|Elevation||59 m (194 ft)|
|Time zone||WET (UTC+0)|
|• Summer (DST)||IST (WEST) (UTC-1)|
|Irish Grid Reference|
The great cairns and other monuments in the country between Ballinchalla and Cross show it to have been of significance in prehistoric times. Around the time of St. Patrick in the 4th century AD, the tribe known as Conmaicne of Cuil Toladh occupied the baronies of Ross and Kilmaine. The chief of the Cuil Toladh Clan was called O'Talcharain. This tribe did not appear to any significant degree in annals and legends of the time. The country around Kilmaine is distinguished by important Iron Age forts, which mark it as the residence of the local chiefs, if not of principal kings. Some of the major Iron Age/medieval fortresses in the area include Lisnatreanduff in Ballymartin which has three deep ditches, whose sides were once faced with stone. A strong stone wall surrounded the space inside the inner ditch. Similar walls were on the top of the inner sides of the other ditches, and a smaller wall was on the outer edge of the outer ditch. Four entrances, dividing the defences into quadrants, gave access by ground of the natural level. It was probably the greatest fort in Mayo of the earth and stone type, and must have been an impressive building in its time. Rausakeera (Rath Essa Caerach), near Kilmaine, is an earthen fort with a slight ditch and a souterrain inside. This use suggests that it was the inauguration place of former chieftains, adopted by the Mayo Bourkes.
When baronies were formed after the time of the Anglo Norman settlements (12th century), it was intended that Kilmaine should consist of the lands of MacWilliam, Sleight Walter, Clan Jonyn, Clan Meyler, and Sleight vic Tibbot and there were many tussles over land divisions in the area. By the 16th century, in the time of Queen Elizabeth 1, Sir Henry Sidney mentions seven lineages, or families, as coming from Mayo. Their relationships held together very much as a clan, having a '° MacDonnell" as chief, and they had great influence in the country. At the close of the sixteenth century they were described as 'only country gentlemen', no longer the leaders of Gallowglass mercenary soldiers. Their principal settlements were in Kilmaine, Carra, Burrishoole, and Tirawley, under the Bourkes, those in Clanmorris, Costello and Gallen being insignificant.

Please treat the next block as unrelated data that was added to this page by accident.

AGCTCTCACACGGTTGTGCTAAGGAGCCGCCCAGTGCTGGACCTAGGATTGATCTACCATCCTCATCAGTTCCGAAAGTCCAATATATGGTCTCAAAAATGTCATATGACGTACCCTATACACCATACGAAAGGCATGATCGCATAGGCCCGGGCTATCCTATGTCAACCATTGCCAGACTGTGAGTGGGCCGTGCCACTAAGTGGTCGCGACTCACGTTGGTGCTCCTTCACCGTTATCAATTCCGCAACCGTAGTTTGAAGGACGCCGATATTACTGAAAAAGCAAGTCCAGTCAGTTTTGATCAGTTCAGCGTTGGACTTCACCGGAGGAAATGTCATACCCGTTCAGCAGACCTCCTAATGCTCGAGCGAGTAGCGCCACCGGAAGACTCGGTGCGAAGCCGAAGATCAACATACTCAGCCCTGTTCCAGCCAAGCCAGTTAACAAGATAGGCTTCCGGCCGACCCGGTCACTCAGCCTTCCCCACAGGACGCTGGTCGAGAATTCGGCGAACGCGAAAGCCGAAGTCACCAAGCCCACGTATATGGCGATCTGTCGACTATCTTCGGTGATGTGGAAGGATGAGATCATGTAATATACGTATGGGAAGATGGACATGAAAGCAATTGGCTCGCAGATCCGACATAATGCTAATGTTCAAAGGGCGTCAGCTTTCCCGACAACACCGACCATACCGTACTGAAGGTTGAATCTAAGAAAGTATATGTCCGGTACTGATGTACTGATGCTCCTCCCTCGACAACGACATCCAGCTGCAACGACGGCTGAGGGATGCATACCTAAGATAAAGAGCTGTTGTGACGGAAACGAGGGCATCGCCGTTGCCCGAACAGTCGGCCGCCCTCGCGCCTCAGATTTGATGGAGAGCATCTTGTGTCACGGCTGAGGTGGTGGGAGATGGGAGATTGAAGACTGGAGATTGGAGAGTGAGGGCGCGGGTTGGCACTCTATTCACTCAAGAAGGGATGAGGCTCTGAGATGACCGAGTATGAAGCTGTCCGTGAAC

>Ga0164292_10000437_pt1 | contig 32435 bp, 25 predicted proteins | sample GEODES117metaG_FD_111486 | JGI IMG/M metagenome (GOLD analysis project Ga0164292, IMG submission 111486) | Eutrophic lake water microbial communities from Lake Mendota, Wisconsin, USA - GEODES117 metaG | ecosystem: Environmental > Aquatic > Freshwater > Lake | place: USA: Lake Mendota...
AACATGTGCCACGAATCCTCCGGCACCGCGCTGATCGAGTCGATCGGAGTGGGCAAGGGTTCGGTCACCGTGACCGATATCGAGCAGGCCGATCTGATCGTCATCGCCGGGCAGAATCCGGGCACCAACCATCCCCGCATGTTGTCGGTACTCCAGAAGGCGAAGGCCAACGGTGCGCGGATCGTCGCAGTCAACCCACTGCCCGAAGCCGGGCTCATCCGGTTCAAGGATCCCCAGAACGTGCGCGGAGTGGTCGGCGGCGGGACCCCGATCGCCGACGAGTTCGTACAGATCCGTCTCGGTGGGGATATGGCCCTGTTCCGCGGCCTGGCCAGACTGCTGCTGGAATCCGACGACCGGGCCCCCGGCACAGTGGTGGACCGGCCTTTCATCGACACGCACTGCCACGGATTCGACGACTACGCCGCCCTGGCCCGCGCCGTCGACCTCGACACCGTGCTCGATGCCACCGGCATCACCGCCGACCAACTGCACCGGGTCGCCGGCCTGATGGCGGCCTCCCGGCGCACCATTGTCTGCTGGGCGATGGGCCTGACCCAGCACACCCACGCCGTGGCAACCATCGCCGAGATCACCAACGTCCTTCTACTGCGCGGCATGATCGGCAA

"Kilmaine", derived from the Irish language 'Cill Mheán', means The Middle Church – 'Cill' is the word used in the Irish language for a church, and 'meán' is the Irish word for middle. The village is located on the N84 road between Shrule and Ballinrobe. The hinterland is entirely rural, made up of farms and scattered houses. The nearest town is Ballinrobe, and the closest city is Galway, roughly 40 kilometers (24 miles) away.
The village of Kilmaine has a population of less than two hundred, while the rural population around Kilmaine is nearly 1000. Kilmaine has only recently begun to see a boost in the building of houses and the development of property in the village. Over the past few years Kilmaine has not received as many immigrants from the new EU member states as other towns and villages in Mayo and this is the main reason the population of the village hasn't grown at the rate that they have. The village of Kilmaine has a post office,a petrol station, two shops four pubs, a Church, School, a Garda (police) station. It also has a Gaelic Athletic Association pitch and a community.
The village lies on the N84 road that links Galway to Castlebar (Irish: Caisleán an Bharraigh) . A bus service that runs four days a week between Galway and Ballina passes through Kilmaine and also travels through Castlebar.
The local Gaelic Athletic Association club, Kilmaine GAA, was founded on 9 March 1937. The first competitive game ever played by a Kilmaine team was against Castlegar (Claremorris), in Curran's field. A local boxing club sometimes runs in the community centre.
- Civil parishes in the barony
- Towns and villages in the barony
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